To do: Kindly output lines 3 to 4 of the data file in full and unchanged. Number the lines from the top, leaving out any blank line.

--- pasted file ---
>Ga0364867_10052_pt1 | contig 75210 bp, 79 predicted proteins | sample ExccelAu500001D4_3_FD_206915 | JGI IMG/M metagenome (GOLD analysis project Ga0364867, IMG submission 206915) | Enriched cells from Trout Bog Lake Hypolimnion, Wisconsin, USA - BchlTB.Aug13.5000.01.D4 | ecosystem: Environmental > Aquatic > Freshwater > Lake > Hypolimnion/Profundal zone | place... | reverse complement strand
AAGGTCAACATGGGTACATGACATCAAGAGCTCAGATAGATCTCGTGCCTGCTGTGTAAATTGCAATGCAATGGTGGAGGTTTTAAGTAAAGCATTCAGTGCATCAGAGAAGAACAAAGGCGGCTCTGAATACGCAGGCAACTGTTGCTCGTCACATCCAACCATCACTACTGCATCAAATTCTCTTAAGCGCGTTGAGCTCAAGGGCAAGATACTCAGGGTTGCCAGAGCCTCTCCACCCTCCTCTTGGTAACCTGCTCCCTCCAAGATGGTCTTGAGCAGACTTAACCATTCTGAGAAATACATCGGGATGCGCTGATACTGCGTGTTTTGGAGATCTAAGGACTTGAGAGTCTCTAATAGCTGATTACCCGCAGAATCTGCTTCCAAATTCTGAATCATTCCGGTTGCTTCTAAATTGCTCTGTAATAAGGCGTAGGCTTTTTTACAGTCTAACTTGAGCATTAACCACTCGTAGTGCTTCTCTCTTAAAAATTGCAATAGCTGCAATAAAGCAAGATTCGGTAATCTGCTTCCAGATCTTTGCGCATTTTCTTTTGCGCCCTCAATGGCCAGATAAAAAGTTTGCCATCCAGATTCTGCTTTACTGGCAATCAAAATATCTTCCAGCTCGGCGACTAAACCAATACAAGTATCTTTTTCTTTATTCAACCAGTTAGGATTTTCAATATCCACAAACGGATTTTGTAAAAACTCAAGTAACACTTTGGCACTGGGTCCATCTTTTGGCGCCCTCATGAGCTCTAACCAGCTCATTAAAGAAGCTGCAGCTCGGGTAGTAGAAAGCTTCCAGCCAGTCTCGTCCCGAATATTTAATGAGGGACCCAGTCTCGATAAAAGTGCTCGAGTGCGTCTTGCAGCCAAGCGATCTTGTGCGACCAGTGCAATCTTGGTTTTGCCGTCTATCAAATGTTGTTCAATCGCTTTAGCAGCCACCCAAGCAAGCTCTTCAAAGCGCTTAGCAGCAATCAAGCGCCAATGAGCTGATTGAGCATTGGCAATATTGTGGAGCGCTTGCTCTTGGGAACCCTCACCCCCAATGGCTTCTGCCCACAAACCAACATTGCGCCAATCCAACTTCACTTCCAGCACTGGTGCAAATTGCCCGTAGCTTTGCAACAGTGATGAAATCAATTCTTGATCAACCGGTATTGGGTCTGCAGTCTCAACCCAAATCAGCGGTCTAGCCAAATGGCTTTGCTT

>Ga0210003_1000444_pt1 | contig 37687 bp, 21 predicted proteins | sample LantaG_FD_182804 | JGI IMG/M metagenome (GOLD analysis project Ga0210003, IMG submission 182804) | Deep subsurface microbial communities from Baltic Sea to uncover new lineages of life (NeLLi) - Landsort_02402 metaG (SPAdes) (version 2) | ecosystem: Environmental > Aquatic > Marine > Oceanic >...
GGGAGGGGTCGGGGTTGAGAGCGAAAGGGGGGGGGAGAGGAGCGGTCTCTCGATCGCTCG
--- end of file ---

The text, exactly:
>Ga0210003_1000444_pt1 | contig 37687 bp, 21 predicted proteins | sample LantaG_FD_182804 | JGI IMG/M metagenome (GOLD analysis project Ga0210003, IMG submission 182804) | Deep subsurface microbial communities from Baltic Sea to uncover new lineages of life (NeLLi) - Landsort_02402 metaG (SPAdes) (version 2) | ecosystem: Environmental > Aquatic > Marine > Oceanic >...
GGGAGGGGTCGGGGTTGAGAGCGAAAGGGGGGGGGAGAGGAGCGGTCTCTCGATCGCTCG